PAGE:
Someone is free to correct me in the comments, but it strikes me that many hard selective sweeps are driven by soft selection. Fitness differentials between those with the advantageous alleles and those without it are not so extreme, and obviously context dependent, even in cases of hard sweeps on a single locus.
The key to understanding soft sweeps is that there isn’t a focus on a singular mutation. Rather, selection can target multiple mutations, which may have the same genetic position, but be embedded within different original gene copies. In fact, soft selection often operates on standing variation, preexistent alleles which were segregating in the population at low frequencies or were totally neutral. Genetic signatures of these events are less striking than those for hard sweeps because there is far less diminishment of diversity, since it’s not the increase in the frequency of a singular mutation and the hitchhiking of its associated flanking genomic region.
Soft sweeps can clearly occur with soft selection. But truncation selection can occur on polygenic traits, so depending on the architecture of the trait (i.e., effect size distribution across the loci) one can imagine them associated with hard selection as well.
Going back to the conversation I had with Matt the reason semantics is important is that terms in population genetics are informationally rich, and lead you down a rabbit-hole of inferences. If population genetics is a toolkit for decomposing reality, then you need to have your tools well categorized and organized. On occasion it is important to rectify the names.
* There are two somewhat related definitions of soft/hard selection. I’ll follow Wallace’s original line here, though I’m not sure they differ that much.
If you haven’t, please consider leaving a 5-star review on iTunes or Stitcher.
I’ve told that you can already read The University We Need on Google Books. I can’t vouch for this, but on Amazon the publication date is July 10th.
I suspect the field of cultural evolution is going to become big in the next ten years, breaking out its relatively rarified ghetto. If you haven’t, I’d recommend The Secret of Our Success by Joe Henrich.
The figure to the left should be familiar to readers of this weblog. It is taken from A recent bottleneck of Y chromosome diversity coincides with a global change in culture (Kamin et al.). Over the past few years a peculiar fact long suspected or inferred has come into sharp focus: some of the Y chromosome haplogroups very common today were not so common in the past, and their frequency changed very rapidly over a short time period.
What Kamin et al. did was look at sequence data across the Y chromosome to make deeper inferences. The issue is that the Y chromosome is not genetically very diverse. Earlier generations of researchers focused on highly mutable microsatellite regions for identification. While microsatellites are good for identification and classification because of their genetic diversity, they are not as good when it comes to making evolutionary inferences about parameters such as time since last common ancestor. They have very high and variable mutation rates.
Single nucleotide polymorphisms (SNPs) are probably better for a lot of evolutionary inference, but the Y chromosome doesn’t have too many of these. SNP-chip era technology which focuses on a select subset of polymorphisms at specific locations didn’t have much to choose from and likely missed rare variants.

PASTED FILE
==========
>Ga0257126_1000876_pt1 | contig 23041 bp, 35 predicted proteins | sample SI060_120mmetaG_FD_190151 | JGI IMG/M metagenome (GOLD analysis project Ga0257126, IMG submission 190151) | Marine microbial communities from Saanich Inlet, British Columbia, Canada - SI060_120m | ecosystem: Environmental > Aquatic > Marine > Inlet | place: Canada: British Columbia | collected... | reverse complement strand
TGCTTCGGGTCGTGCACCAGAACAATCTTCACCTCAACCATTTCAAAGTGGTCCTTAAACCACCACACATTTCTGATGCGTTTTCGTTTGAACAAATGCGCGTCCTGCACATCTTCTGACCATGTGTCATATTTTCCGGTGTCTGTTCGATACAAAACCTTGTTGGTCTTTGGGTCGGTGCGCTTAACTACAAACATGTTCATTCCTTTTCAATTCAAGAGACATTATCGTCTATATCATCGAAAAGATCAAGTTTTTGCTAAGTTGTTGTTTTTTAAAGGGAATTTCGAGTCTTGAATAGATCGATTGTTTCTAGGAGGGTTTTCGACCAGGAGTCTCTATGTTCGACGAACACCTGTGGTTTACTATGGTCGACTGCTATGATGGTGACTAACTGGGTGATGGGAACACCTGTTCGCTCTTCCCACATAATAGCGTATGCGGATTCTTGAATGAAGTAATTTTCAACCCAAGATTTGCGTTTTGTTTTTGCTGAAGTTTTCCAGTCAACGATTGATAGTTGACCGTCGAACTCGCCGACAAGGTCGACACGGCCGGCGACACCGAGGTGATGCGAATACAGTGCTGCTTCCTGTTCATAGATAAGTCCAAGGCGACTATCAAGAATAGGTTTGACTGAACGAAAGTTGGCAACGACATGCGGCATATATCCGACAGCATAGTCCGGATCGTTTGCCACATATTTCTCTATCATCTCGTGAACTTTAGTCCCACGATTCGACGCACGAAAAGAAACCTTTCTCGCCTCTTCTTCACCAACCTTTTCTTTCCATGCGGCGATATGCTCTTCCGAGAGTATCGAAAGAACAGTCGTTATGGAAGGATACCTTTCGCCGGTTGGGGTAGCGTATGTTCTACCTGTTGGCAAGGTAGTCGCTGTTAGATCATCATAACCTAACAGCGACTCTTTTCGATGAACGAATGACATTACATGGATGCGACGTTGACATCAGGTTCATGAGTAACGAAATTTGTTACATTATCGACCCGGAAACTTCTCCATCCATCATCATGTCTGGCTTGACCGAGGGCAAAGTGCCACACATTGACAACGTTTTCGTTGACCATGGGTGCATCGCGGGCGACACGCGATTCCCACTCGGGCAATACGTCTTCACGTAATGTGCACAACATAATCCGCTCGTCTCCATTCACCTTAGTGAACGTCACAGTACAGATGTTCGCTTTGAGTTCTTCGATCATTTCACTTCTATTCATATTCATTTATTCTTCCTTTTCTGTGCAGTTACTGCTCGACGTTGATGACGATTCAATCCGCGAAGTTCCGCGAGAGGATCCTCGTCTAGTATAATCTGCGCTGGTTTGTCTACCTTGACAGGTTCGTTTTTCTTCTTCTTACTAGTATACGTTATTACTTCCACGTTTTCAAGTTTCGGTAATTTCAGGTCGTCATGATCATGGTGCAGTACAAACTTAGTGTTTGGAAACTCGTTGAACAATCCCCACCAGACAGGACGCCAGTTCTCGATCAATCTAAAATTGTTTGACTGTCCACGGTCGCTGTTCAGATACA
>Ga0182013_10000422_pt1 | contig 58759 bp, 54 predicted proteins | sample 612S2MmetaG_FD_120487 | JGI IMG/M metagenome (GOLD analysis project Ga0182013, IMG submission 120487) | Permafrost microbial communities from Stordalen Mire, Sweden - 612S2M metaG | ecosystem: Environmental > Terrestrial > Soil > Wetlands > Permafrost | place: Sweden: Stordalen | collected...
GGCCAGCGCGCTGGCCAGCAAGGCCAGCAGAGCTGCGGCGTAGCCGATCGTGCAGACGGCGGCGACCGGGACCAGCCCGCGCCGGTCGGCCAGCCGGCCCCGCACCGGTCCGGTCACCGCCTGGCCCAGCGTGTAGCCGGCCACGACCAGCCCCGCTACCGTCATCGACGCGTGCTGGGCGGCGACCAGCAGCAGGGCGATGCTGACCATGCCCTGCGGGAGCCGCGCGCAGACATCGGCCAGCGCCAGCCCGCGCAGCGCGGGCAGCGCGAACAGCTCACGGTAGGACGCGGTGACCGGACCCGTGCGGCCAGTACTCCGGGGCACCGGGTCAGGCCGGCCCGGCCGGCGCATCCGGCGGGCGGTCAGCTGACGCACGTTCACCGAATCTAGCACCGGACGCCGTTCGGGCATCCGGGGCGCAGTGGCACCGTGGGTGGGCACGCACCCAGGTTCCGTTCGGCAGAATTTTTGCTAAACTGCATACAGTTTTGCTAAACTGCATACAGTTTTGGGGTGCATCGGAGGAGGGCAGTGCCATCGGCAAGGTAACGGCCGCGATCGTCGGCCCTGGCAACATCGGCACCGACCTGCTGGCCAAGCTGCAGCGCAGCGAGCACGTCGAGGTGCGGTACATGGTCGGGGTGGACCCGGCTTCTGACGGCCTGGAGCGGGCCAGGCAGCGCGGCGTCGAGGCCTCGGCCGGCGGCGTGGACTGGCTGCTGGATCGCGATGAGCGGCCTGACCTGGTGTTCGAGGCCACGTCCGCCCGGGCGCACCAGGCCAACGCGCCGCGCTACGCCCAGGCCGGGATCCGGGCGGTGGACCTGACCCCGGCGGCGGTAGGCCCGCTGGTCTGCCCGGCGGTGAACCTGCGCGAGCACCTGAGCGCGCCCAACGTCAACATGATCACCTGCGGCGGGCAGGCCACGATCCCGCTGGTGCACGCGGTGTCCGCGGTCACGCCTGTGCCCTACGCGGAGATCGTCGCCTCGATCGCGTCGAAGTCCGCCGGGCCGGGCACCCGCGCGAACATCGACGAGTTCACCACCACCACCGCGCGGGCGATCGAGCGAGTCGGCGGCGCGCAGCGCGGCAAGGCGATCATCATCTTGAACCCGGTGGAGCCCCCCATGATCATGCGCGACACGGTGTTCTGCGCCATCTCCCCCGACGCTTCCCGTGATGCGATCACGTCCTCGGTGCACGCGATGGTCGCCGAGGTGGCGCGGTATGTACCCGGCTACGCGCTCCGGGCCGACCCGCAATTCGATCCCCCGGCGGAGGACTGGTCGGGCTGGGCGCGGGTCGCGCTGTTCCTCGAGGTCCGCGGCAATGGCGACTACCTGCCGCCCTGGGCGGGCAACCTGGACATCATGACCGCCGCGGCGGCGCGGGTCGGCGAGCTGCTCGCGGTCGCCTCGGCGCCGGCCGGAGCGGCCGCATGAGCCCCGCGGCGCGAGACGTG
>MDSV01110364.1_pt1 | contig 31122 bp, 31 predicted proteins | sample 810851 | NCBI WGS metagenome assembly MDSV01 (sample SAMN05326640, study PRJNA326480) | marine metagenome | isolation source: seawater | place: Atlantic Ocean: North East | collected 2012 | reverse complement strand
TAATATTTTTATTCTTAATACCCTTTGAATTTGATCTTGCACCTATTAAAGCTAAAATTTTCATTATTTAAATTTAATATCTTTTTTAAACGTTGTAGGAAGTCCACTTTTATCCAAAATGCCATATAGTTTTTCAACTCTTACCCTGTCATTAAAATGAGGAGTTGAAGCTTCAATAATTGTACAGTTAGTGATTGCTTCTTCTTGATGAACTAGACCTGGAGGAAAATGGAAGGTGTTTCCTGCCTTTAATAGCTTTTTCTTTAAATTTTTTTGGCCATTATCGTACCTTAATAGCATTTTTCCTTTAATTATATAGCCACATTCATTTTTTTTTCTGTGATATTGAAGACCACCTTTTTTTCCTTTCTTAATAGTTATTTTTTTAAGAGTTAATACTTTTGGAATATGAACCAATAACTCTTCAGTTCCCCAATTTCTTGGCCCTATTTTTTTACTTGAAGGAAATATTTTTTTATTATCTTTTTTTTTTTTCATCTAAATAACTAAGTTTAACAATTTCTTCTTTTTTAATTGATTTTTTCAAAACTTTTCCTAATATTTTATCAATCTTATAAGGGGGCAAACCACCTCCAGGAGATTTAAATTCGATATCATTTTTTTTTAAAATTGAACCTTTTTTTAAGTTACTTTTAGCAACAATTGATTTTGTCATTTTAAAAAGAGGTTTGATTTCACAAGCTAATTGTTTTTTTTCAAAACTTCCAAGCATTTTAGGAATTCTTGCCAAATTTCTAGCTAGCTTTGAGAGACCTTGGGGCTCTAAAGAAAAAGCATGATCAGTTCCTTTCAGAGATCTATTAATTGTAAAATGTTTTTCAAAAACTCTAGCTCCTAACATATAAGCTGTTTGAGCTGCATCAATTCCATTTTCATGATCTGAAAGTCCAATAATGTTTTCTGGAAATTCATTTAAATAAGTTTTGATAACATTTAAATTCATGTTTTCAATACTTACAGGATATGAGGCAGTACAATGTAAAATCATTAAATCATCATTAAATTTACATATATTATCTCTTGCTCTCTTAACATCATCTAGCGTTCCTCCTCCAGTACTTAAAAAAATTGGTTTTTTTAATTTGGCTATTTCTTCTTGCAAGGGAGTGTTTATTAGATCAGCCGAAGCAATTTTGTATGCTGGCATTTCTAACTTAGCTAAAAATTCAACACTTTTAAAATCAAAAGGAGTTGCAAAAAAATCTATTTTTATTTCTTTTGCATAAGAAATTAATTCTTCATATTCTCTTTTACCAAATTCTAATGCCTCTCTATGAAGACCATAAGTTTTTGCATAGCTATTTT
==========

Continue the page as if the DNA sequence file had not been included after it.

This is where whole-genome sequence of the Y comes in. It retrieves maximal information, and with that, the authors of Kamin et al. could definitely confirm that some Y chromosomal lineages under explosive expansion ~4,000 years ago after a bottleneck.
By and large ancient DNA take a different angle, focusing on genome-wide autosomal ancestry, and lacking in high-coverage whole-genome sequences. But they have confirmed the inferences from whole-genomes that some of these lineages exhibit explosive growth in the last ~4,000 years. One moment they were rare, and the next moment ubiquitous.
But geneticists are geneticists. They’re interested in genetical questions, methods, and dynamics. To be frank cultural models for how those genetic patterns might have come about are either exceedingly simple and probably true (e.g., gene-culture coevolution with lactase persistence), or vague and handwavy. With the surfeit of genomic data to analyze it isn’t surprising that this happens.
This is why researchers in the field of cultural evolution need to get involved. They’re model-builders and should see which models predict the copious empirical results we have now when it comes to genetic change over time.
In human populations, changes in genetic variation are driven not only by genetic processes, but can also arise from cultural or social changes. An abrupt population bottleneck specific to human males has been inferred across several Old World (Africa, Europe, Asia) populations 5000–7000 BP. Here, bringing together anthropological theory, recent population genomic studies and mathematical models, we propose a sociocultural hypothesis, involving the formation of patrilineal kin groups and intergroup competition among these groups. Our analysis shows that this sociocultural hypothesis can explain the inference of a population bottleneck. We also show that our hypothesis is consistent with current findings from the archaeogenetics of Old World Eurasia, and is important for conceptions of cultural and social evolution in prehistory.
Their model is interesting because inter-group competition between paternal lineages can result in a loss of haplogroup diversity without huge reproductive skew. That is, instead of a highly polygynous society, one can simply posit that group dynamics of expansion and extinction produce expansions of Y chromosomal lineages.